Perhaps the most key part of this deal structure is in utilizing the celebrity’s entertainment muscle as a marketing tool. At the time of the initial Carol’s Daughter deal, Stoute noted the company would use “more of the tactical stuff you use to launch movies and albums” to raise the brand’s profile. This fall, Carol’s Daughter will test that philosophy with My Life by Mary J. Blige, a new scent.
There are a number of advantages to structuring deals this way, said Lighty. “We’ll see more control, and we’ll be able to not have to burden the company with unnecessary costs that go along with some of the bigger firms because we will be able to move more nimble with the financial environment,” said Lighty. “We deal with pop culture on a daily basis, and we understand what the new consumer is looking for. We feel this new consumer has grown up on hip-hop — that’s why Sean [“Diddy”] Combs’ fragrance is so popular, because it was the first time that a fragrance was targeted to this generation. Usher has also been successful. And 50 is one of the few icons — along with Puffy and Jay-Z — that really speak to this generation.”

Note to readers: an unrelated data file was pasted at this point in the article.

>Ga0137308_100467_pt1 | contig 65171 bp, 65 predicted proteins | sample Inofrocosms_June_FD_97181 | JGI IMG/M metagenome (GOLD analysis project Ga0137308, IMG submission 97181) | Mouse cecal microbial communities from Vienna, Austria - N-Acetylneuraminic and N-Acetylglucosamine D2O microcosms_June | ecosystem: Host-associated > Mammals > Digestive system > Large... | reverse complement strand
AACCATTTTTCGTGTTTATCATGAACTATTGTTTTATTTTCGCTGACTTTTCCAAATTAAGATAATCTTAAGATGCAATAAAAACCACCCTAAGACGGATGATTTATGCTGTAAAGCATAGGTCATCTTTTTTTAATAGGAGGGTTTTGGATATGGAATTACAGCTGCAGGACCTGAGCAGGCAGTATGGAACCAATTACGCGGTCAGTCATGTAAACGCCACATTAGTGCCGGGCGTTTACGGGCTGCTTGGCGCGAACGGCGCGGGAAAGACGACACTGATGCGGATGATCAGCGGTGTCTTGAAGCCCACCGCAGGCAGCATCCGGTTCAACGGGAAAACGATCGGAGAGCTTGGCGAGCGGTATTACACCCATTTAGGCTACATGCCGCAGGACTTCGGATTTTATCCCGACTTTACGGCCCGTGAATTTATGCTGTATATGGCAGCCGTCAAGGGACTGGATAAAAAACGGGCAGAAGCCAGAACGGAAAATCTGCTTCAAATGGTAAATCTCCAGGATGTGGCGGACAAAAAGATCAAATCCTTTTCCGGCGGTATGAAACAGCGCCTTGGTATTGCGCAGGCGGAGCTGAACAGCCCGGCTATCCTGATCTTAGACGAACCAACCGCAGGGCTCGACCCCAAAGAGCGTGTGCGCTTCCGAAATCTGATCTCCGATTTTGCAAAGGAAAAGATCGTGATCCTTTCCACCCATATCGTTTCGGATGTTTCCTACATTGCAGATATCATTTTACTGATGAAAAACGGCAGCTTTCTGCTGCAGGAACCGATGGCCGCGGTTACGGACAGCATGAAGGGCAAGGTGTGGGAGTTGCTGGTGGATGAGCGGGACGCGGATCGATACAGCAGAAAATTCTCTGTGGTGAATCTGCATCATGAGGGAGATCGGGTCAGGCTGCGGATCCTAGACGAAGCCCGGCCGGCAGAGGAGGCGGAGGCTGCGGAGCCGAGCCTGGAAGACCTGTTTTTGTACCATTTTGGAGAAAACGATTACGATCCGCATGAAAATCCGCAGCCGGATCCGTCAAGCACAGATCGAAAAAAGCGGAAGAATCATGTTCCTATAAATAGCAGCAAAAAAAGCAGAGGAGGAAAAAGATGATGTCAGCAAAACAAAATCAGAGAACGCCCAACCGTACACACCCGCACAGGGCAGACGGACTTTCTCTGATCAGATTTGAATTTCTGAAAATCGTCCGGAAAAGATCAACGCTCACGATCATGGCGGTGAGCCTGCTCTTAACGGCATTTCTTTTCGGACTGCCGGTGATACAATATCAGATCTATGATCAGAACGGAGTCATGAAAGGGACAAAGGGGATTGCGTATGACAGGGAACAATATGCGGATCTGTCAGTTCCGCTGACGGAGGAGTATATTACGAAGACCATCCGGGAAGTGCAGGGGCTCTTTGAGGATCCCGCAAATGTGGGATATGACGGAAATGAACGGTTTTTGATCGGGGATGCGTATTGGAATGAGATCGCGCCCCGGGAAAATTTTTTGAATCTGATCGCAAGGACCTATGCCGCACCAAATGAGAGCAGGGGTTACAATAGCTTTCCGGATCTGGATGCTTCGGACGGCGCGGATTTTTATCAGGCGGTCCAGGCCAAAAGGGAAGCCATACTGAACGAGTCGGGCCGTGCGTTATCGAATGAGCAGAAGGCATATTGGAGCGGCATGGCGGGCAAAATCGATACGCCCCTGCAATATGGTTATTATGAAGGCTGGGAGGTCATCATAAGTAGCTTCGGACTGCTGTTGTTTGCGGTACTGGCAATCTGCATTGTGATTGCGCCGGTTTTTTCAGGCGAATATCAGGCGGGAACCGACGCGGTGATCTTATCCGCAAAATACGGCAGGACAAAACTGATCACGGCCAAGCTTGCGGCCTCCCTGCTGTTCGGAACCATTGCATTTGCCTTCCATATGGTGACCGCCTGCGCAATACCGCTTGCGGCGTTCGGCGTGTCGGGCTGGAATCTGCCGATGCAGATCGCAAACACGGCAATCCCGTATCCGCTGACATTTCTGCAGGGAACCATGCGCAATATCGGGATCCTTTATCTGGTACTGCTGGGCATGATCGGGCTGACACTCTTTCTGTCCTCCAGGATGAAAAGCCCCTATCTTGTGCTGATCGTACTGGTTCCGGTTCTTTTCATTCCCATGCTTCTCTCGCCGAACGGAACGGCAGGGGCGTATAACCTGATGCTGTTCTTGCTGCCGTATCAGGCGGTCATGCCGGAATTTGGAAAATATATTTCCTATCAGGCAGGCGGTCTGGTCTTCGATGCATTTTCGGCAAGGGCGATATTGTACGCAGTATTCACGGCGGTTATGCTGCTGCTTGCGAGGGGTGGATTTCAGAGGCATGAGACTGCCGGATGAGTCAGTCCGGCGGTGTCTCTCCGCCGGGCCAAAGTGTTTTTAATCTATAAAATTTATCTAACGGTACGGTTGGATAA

And Lighty and his partners will be focusing heavily on Internet promotion, both for Power and for future projects. “My kids watch their content on a screen about this big [making a square with his fingers], and if we are not supplying them with fresh content every day, they lose interest,” said Lighty of his four children, who range from 9 to 19. “When you look at all of the fragrance advertisements right now — everyone can have their shirt off, and everyone can have pretty girls in the ad. We were adamant that we were going to be different.”
A dedicated fragrance site is planned, but it will play off Jackson’s official site, 50cent.com. “That is where the kids are going to get their information first and foremost,” said Lighty. “The fragrance site will be active, but it won’t be as active as you normally see. They’ll still get most of the information on the fragrance from 50cent.com — we’re the same place that they would look to for their music and their tour schedules and everything. We give it to them as an easy link on 50cent.com and the sites that they are used to finding information on 50 — so it is more of when they get to the [dedicated] site, it is more about purchasing and leading [consumers] to our retail partners like Macy’s.” Lighty noted that e-commerce is also in the plans.